The highs and lows of a rollercoaster year for wildlife
It has been a year of extremes for the UK’s weather and wildlife. Here is how 2018 unfolded month by month at National Trust properties around the UK.
January – With warmer-than-average temperatures across much of Britain, some bats started coming out of hibernation to feed at dusk.
February – The month started mild but quickly became much colder, with wading birds including woodcock, snipe and green sandpiper heading down into the South West along coasts and rivers in search of unfrozen ground.
The cold snap at the end of the month resulted in vast numbers of shellfish, starfish and fish being washed up on the east coast, while sea birds including kittiwakes and guillemots also suffered.
March – A cold and snowy month, with lapwing, golden plover, redwings and fieldfare all moving to the south and west coasts.
The hawfinch’s success story continued, with 400 of the rare and elusive finches spotted in Sussex and 600 in Surrey this month.
April – There was extreme flooding at Charlecote Park in Warwickshire at Easter with 60% of the parkland underwater, while marsh harriers were breeding and hares were boxing at Orford Ness in Suffolk.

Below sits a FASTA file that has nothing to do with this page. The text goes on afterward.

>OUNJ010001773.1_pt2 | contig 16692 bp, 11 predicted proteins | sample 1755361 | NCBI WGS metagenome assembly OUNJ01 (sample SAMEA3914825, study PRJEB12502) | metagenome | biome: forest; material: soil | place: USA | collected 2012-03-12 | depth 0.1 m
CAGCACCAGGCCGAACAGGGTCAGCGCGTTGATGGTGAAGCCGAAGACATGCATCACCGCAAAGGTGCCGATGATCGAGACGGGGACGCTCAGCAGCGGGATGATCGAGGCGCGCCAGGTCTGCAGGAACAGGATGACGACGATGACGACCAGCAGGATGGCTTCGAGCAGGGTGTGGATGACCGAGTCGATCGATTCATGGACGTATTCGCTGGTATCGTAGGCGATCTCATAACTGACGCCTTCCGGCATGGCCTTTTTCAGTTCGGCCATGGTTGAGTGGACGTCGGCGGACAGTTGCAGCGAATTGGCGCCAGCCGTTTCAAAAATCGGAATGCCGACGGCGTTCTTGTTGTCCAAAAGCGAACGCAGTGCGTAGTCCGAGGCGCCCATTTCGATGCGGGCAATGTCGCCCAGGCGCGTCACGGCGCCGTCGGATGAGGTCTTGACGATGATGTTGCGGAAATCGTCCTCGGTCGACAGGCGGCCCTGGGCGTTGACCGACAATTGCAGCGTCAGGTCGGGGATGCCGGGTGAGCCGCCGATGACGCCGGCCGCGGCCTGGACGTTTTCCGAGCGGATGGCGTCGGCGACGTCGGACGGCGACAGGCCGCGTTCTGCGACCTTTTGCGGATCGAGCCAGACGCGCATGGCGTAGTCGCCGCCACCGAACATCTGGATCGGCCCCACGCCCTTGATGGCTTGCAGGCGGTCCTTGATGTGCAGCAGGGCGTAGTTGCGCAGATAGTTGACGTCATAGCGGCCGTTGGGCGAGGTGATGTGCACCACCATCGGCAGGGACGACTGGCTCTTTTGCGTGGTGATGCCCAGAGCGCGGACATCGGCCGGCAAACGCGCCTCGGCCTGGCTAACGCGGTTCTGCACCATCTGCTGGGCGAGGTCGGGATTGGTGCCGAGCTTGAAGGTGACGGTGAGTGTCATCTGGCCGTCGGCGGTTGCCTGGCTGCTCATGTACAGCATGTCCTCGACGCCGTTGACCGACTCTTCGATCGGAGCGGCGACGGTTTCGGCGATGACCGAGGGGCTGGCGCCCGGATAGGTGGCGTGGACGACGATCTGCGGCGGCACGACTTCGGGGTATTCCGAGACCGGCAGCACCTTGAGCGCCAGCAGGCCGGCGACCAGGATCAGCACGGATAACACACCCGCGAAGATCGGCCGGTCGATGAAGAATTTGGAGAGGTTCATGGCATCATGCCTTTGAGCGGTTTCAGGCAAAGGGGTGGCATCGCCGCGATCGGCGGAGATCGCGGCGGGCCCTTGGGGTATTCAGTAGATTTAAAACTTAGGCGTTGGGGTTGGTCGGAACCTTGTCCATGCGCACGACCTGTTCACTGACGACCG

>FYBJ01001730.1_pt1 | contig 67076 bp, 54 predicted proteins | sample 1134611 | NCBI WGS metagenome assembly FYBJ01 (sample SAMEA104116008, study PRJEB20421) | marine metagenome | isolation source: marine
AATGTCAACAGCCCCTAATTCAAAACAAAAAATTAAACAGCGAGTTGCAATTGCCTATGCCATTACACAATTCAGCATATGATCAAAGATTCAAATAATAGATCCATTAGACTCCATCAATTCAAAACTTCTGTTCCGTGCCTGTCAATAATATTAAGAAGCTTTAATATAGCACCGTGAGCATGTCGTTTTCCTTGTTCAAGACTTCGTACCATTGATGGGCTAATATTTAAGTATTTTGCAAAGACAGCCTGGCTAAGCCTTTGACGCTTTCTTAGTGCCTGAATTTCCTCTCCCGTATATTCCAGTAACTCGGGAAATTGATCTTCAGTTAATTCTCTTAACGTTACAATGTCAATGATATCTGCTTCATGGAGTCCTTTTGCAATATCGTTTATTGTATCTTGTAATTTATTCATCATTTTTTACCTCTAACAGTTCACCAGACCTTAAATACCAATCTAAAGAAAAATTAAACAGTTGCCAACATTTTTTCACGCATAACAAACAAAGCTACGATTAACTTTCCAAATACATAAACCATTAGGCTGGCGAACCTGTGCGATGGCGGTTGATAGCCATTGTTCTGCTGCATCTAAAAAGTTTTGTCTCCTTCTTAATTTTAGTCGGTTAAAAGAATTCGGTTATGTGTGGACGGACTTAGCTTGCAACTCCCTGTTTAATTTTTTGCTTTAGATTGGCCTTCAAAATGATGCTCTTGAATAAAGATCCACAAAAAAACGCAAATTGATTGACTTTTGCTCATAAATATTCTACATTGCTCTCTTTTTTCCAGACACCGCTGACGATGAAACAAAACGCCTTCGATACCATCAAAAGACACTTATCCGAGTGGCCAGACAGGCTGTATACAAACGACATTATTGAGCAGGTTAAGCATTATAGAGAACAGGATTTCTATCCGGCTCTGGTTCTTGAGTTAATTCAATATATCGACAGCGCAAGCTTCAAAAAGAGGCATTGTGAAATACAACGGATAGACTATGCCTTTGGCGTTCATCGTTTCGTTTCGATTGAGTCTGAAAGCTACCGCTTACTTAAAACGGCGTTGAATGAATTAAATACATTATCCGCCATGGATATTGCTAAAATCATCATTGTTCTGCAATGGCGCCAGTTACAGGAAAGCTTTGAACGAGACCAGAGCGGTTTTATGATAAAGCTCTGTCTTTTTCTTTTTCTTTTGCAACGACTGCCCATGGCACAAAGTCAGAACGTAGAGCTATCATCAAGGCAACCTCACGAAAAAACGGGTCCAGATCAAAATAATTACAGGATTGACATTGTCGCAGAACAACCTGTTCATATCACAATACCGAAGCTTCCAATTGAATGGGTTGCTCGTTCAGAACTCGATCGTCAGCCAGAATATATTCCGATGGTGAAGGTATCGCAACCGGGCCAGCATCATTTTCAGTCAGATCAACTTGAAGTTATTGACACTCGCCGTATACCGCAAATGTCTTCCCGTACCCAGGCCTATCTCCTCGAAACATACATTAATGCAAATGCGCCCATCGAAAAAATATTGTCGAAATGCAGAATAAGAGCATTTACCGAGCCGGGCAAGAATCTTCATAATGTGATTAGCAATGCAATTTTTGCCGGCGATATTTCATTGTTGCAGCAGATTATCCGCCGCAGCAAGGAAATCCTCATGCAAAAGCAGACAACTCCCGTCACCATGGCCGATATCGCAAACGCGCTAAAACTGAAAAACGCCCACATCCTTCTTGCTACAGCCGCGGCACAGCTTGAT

May – Avocet and lapwing were breeding on the grazing marsh at Orford Ness, while swallows and swifts were travelling north later than normal.
June – Storm Hector hit North Wales and northern England with high winds and heavy rain, bringing down trees and creating a storm surge that wiped out colonies of beach nesting little terns.
July – The rarely seen purple emperor was spotted at Sheringham Park for the third year running, suggesting Norfolk now has its first breeding colony, while the dark green fritillary was seen at Mount Stewart in Northern Ireland for the first time.
Large numbers of the rare silver studded blue butterfly were seen at Bolt Head, Salcombe, Devon, and a migratory locust was spotted on the Lizard and a small number of other sites along the south coast.
August – The ongoing warm weather meant the blackberry harvest came early, with foragers finding enough to make pies by the end of July and the bumper harvest carrying on throughout August.
September – Wicken Fen struggled with its fenland habitat drying out, resulting in wading birds and wildfowl going elsewhere to find food, while Storm Ali hit Northern Ireland causing National Trust properties to close.
And there was a sighting of a grey phalarope at Charlecote Park, which is incredibly rare that far inland.
October – The rain which followed the long dry summer prompted an abundance of fungi, while there were some very late third broods of Adonis and chalkhill blue butterflies spotted in the South West.
Bats were still on the wing at the end of the month, while there was a big influx of bramblings, with an exceptional flock of 500 birds at Croft Castle, Herefordshire, and solitary bees normally flying in spring were seen across the South East.
November – A goat and sheep count in Cheddar Gorge found sheep numbers were steady but goats were down, due to few kids surviving the Beast from the East.
Deer will be going into the winter in good shape because of strong grass growth, while there was an influx of rough-legged buzzards, though they seem to have flown onwards.
December – The month began with mild weather, and there were wasps, honey bees and hoverflies still on the wing.